Many of the ropes for sale at Ropes Direct are made at our own warehouse in Norfolk.
As silly as it may sound, we live and breathe rope. This is our area of expertise. Over the years, we’ve become incredibly skilled at making rope of a consistently high-quality. And – to demonstrate our know-how – here we share a little insight into the history and process of rope manufacture.
Rope manufacture dating back thousands of years
Essentially, rope is made by grouping individual fibres and either twisting or braiding them together.
The earliest recording of this type of product is from prehistoric times. Around 4000 to 3500 B.C., the Egyptians used special tools to weave plant fibres – typically water reed – together. The process required at least three people and was extremely time-consuming. But without modern technology and resources, their laborious process of rope manufacture was the best available at the time.
Fast forward to the middle ages, and rope making technology had made significant advances. By this point, the ‘ropewalk’ had been invented. Ropewalks were either set up outdoors or in very long buildings, and were designed to allow long lengths of fibre to be laid out and twisted into ropes.
To this day, some companies still choose to use this traditional method of rope manufacture. Take, for example, the firm lay cotton ropes currently available in our store. These are produced by an artisan UK business, which has stuck to its roots and continues to make rope in this classic way.
The introduction of rope-making machinery
Ropewalks were a massive improvement on the tools used by the Egyptians. But they still needed a large amount of labour and resources. Therefore, by the late 18th century, people began to create machines to help streamline the manufacturing process – whilst still producing high-quality ropes.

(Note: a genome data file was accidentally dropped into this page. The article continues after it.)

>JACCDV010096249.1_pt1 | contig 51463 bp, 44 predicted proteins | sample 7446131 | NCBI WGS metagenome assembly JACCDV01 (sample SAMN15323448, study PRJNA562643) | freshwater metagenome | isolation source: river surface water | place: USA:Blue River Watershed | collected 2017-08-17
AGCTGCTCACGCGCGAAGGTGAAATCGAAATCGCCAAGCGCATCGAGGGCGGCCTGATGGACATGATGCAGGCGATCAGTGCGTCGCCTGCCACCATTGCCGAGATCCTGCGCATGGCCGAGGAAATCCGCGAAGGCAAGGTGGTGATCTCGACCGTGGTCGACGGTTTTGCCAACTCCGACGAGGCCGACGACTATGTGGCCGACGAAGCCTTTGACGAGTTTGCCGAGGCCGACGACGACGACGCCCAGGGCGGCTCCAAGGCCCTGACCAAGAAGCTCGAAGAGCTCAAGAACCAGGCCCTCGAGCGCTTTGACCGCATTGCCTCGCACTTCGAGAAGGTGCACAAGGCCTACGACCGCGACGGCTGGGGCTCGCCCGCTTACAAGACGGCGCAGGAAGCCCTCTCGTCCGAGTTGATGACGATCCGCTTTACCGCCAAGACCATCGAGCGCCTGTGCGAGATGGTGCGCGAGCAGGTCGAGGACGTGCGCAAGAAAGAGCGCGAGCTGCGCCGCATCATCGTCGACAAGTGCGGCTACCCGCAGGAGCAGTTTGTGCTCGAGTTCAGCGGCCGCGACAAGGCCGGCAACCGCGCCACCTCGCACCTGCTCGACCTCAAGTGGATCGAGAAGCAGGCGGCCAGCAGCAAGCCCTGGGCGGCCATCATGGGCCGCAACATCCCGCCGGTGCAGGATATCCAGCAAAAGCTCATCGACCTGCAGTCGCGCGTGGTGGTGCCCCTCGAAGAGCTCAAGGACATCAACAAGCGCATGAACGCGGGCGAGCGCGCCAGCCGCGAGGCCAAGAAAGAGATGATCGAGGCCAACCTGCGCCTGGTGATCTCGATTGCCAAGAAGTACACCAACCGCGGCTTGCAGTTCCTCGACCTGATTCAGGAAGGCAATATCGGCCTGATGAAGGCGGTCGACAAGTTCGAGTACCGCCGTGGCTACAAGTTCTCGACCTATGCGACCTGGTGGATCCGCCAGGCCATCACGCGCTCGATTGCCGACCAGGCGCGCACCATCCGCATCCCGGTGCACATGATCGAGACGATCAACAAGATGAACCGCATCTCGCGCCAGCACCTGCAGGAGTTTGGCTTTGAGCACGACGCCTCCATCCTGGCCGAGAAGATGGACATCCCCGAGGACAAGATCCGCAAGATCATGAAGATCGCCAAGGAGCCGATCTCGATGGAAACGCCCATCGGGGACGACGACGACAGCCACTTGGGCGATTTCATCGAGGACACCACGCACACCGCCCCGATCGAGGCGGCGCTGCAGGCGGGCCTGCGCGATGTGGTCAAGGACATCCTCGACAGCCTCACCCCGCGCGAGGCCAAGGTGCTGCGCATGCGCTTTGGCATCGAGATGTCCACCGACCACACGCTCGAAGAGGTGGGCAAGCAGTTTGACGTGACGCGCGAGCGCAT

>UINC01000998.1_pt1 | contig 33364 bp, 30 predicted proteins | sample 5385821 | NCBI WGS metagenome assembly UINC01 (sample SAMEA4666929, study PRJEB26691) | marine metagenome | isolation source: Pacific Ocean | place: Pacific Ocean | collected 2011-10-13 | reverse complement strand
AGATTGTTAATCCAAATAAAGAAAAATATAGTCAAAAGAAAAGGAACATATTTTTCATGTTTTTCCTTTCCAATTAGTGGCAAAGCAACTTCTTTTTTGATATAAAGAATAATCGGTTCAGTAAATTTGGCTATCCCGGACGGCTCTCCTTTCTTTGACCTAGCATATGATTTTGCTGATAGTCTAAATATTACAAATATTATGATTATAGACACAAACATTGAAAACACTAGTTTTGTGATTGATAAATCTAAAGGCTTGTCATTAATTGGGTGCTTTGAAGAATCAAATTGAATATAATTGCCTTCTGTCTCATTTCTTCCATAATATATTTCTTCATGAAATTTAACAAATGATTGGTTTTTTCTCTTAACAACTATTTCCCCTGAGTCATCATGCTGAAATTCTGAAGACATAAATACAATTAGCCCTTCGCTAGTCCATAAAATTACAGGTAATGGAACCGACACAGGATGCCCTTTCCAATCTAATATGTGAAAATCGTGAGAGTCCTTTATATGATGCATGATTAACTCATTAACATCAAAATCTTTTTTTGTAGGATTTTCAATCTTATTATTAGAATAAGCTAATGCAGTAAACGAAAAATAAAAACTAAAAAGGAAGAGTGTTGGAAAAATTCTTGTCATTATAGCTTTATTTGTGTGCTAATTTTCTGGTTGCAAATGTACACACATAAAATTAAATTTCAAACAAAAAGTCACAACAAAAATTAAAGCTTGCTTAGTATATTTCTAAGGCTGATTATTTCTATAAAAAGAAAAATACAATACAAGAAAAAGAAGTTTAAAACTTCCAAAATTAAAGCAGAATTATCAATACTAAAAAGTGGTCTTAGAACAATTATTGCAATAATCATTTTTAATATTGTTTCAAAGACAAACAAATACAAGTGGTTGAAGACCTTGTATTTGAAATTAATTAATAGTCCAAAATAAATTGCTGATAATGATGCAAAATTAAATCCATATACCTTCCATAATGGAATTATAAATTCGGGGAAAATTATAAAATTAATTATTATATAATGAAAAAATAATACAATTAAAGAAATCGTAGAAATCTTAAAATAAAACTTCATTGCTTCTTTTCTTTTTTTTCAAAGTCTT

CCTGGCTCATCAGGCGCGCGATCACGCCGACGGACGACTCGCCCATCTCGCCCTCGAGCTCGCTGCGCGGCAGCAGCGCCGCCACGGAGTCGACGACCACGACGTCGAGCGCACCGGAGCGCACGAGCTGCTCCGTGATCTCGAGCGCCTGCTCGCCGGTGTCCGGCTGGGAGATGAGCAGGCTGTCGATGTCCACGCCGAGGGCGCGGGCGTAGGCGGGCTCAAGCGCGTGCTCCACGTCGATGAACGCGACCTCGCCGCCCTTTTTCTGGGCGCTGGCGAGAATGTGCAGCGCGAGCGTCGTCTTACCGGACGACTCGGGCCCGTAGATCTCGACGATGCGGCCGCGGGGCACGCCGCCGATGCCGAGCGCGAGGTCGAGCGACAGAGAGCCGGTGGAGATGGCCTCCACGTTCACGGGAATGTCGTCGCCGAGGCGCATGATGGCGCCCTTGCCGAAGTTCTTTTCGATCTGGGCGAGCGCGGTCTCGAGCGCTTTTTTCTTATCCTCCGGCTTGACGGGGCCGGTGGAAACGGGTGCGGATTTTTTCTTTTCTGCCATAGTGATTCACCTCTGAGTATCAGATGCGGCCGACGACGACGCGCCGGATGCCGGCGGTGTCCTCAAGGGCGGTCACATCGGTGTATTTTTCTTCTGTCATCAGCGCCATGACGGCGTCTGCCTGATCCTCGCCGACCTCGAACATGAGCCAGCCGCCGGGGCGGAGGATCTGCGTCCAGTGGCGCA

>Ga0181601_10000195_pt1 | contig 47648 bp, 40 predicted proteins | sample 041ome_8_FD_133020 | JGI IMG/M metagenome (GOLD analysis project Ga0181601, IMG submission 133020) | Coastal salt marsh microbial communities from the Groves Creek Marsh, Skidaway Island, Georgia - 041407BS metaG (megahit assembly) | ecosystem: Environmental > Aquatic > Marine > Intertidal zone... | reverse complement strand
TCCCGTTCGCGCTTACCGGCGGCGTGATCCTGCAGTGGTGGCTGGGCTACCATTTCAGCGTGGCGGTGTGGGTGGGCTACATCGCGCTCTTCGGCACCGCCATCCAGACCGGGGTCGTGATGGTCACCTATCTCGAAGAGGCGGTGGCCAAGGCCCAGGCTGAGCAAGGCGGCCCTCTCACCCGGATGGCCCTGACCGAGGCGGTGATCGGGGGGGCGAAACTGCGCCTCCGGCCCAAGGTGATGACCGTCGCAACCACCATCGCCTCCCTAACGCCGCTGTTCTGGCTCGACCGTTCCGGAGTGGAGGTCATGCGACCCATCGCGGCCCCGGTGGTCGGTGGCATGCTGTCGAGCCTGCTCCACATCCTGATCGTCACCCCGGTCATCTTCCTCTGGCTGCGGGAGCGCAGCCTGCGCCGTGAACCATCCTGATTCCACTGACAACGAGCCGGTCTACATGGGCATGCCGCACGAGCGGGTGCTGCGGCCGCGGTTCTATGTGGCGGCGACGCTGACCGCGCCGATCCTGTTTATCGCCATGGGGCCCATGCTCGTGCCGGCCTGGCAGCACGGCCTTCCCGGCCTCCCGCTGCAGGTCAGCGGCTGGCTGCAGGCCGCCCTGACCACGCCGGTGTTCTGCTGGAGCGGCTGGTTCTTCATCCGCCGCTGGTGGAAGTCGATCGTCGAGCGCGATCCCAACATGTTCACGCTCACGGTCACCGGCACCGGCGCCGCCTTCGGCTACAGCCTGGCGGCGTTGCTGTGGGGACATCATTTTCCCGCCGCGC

These machines proved to be efficient and effective, eliminating most of the manual labour previously necessary. And they’re the same machines that we use today. Whether creating rope from natural or synthetic fibres, the machine follows the same three-step process:
1. Individual fibres are processed and prepared
The fibres are first lubricated with natural oil and then cleaned, combed and separated. This creates continuous ribbons of fibre, known as silvers, which are then compressed in a drawing machine.
2. The silvers are twisted together
Once they’ve been compressed, the silvers are twisted tightly to create a yarn. If the silvers are twisted to the right-hand side, the final yarn is said to have a ‘Z twist’. By contrast, if they’re twisted to the left-hand side, the yarn is said to have an ‘S twist’. Either way, it’s subsequently wound onto a spool – known as a bobbin – ready for the next stage in the manufacturing process.
3. The yarn is twisted or braided
Lastly, the bobbins are set on a creel (i.e. a frame) inside the machine and either twisted or braided.
To make a twisted rope, three strands of yarn are fed into a tube, compressed and twisted in the opposite direction to the yarn itself. For example, if the yarn was created with a ‘Z twist’, the rope would be created using an ‘S twist’ instead. This ensures it’s strong and sturdy.
To make a braided rope, approximately 9-18 strands of yarn are added to the creel. The creel then travels in an oscillating pattern, weaving the yarns around each other to make a tight braid.
Tap into our expert rope knowledge
There’s more to rope making than it first seems.
Rope has a long-standing history, a technical manufacturing process, and its characteristics often vary depending on how it is made. And if you’d like to find out more, we’re the people to call.
Ropes Direct is a leading UK manufacturer and supplier of a diverse range of ropes. It’s fair to say, we have detailed knowledge of all our products – including where and how they were made and their individual properties – and we’re always happy to help. To pick our brains about rope manufacture or any of the ropes for sale in our store, feel free to get in touch at any time. You can either call us on 01692 671721 or send an email to [email protected] and we’ll get back to you.